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New vehicle tunnels for goods traffic: a dead end

Jun 20, 2012 / alpMedia
Traffic chaos in the Alps: this summer the most important transit axes are being closed to rail traffic. Haulage associations are thus again demanding new road tunnels. But the Alpine regions have decided that the solution to the traffic problem lies elsewhere.
Image caption:
Tunnel portal at the Gotthard: hauliers are demanding tubes in both directions. This will not increase safety, however, says the Swiss Advisory Board on Accident Prevention. © Grzegorz-Swiech/
Rail traffic through the Alps in late summer is to be heavily reduced or even halted. This is because the most important connections for goods traffic will be closed, with building works on the Lötschberg-Simplon section, the line blocked at Domodossola from mid-August to September and repairs at the Brenner Pass that will mean complete closure for 50 days, with no piggyback transport. Meanwhile, it is expected that no goods trains will cross the Gotthard, the most important Swiss transit route over the Alps, for a whole month owing to yet another rockslide. On the last occasion the motorway was also affected.

Gotthard and Fréjus: hauliers demand a second tube
This has resulted in the Canton of Tessin and the Swiss hauliers' association ASTAG once more demanding the immediate building of a second tube for the Gotthard autobahn tunnel. Coincidentally, at the same time the International Committee for the Monitoring of the Safety of the French-Italian Motorway Tunnels has announced the possible opening to regular traffic of the Fréjus safety tunnel. A project is being developed with this aim. Construction is due to last five years, after which it is intended that the Fréjus tunnel will be able to compete more effectively with the Mont Blanc tunnel. This could however mean an additional 600,000 trucks per year rumbling through Savoy, warn environmental organisations.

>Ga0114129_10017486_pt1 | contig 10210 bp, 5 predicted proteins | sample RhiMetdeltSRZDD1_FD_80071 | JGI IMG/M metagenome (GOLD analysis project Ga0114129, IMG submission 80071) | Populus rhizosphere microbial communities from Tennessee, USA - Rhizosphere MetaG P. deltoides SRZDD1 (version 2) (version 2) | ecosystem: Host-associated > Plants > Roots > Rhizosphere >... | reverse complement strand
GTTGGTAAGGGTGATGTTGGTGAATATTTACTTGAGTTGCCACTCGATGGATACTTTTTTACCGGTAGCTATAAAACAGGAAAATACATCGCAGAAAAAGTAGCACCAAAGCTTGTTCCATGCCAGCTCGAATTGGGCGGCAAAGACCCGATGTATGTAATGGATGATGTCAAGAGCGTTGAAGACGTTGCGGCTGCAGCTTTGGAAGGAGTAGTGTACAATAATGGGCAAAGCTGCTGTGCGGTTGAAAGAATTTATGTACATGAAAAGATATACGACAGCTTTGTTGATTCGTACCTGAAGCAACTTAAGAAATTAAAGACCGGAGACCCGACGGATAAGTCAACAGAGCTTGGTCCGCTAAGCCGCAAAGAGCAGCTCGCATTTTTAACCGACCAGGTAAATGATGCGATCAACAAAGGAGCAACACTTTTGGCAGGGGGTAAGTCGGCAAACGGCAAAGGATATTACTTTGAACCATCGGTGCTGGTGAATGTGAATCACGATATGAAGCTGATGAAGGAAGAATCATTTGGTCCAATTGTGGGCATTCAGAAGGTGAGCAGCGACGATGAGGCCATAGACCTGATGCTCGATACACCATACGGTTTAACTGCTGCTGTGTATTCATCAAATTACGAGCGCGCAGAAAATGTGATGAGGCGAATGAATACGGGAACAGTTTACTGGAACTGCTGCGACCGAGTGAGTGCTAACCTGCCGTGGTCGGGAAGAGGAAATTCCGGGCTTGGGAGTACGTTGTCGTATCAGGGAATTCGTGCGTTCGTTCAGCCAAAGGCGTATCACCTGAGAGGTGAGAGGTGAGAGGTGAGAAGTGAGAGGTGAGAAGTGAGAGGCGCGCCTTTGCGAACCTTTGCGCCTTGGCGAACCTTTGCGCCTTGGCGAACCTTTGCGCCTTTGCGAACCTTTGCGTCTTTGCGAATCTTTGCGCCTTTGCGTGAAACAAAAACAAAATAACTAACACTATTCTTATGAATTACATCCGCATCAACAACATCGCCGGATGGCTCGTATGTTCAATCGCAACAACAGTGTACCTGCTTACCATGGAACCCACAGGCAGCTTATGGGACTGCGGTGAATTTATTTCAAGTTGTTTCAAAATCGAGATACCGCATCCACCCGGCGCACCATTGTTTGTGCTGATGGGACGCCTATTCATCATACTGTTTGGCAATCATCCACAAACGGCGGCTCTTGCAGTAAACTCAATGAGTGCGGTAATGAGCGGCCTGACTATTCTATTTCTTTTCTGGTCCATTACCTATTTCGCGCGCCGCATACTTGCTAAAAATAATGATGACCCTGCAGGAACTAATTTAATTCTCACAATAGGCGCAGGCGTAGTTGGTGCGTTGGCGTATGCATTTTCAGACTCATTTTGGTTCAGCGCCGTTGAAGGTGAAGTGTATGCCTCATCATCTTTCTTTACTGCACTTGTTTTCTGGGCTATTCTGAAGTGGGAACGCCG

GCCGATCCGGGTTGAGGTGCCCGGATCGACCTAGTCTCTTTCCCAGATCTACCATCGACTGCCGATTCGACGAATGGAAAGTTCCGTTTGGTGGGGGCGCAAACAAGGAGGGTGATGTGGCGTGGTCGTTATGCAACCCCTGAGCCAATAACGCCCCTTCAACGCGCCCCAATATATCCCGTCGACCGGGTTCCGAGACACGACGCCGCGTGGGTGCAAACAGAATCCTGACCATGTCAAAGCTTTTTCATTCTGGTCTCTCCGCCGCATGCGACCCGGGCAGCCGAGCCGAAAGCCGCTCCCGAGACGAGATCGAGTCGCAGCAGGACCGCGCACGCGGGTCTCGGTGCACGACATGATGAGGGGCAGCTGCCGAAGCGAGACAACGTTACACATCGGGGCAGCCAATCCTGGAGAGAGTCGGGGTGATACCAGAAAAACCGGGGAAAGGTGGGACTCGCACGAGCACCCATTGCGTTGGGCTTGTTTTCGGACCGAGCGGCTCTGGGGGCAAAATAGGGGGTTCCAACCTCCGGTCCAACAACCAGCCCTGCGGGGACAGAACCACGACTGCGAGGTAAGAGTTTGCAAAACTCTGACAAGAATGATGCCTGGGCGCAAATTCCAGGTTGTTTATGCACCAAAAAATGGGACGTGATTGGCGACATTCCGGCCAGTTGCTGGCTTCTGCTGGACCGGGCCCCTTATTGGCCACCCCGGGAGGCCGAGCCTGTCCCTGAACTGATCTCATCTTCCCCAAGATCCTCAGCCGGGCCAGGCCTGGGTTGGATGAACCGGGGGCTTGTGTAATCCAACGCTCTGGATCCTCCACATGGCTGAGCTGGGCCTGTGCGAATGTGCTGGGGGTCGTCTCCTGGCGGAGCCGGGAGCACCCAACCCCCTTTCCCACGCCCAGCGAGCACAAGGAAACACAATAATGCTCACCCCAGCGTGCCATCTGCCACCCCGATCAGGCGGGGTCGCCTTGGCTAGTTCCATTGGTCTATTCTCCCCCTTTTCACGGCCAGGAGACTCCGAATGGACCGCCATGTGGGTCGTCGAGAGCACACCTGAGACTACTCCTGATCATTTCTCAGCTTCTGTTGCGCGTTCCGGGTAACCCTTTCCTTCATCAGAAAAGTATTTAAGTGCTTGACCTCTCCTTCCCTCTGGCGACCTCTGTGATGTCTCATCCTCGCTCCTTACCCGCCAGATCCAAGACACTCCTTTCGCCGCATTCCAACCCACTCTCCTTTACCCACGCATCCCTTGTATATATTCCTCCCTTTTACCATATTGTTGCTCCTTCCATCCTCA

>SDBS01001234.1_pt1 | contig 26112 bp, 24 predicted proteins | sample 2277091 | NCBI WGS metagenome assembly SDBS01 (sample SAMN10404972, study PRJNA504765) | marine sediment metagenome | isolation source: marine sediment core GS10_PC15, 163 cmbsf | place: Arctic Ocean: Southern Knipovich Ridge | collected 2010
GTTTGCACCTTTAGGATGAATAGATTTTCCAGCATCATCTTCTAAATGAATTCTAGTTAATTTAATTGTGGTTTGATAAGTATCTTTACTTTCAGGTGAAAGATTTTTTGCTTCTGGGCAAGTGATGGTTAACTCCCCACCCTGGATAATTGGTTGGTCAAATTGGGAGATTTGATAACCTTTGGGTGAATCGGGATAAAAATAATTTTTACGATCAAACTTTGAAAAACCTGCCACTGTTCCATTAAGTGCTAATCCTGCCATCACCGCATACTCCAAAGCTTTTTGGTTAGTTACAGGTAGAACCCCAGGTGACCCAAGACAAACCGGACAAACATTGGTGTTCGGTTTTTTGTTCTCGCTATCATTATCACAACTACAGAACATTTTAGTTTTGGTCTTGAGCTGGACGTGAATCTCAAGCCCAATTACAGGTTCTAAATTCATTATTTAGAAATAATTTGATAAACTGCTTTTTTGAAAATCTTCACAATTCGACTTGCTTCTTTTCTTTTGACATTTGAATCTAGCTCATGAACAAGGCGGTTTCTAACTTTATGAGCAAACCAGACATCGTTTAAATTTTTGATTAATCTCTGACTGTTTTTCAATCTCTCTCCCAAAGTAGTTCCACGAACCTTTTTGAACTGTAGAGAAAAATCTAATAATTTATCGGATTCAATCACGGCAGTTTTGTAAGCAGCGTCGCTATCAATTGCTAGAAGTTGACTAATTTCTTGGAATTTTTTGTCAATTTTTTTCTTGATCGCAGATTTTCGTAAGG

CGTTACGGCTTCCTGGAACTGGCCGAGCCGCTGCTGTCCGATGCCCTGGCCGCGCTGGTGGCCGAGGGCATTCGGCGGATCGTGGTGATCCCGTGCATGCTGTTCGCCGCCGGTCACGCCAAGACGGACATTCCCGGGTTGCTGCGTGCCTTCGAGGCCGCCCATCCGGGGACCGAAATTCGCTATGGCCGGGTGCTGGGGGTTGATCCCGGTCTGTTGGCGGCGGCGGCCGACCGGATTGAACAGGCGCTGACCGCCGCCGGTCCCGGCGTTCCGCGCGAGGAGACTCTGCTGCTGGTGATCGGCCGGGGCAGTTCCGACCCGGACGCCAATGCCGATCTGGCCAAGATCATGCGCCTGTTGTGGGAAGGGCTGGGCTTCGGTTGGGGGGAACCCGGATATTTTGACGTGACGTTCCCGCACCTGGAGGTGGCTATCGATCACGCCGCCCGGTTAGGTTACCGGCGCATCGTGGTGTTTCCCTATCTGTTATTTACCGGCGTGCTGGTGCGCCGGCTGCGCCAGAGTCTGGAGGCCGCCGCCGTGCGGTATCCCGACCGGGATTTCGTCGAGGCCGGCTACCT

The frequently deployed argument that a second tube increases traffic safety has nevertheless been disproved by a recent study from the Swiss Advisory Board on Accident Prevention, at least as regards the Gotthard tunnel: "The extra traffic caused by a 3% (i.e. 500-vehicle per day) increase on two carriageways will negate the safety gain of a twin-tube tunnel".

Alpine regions: stronger policy for a modal shift to rail
Those Alpine regions affected by transit routes see things very differently from the hauliers. They have agreed to an active and ambitious policy to promote a modal shift to rail. In a resolution adopted in Lyon on 31 May, they call for rail traffic to become more attractive and more efficient. They also demand an Alpine transit exchange or an equivalent emissions exchange system. This should for example achieve a halving of truck journeys over the Brenner Pass by the year 2030. Currently two million trucks per year use the autobahn.
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Filed under: transalpine transport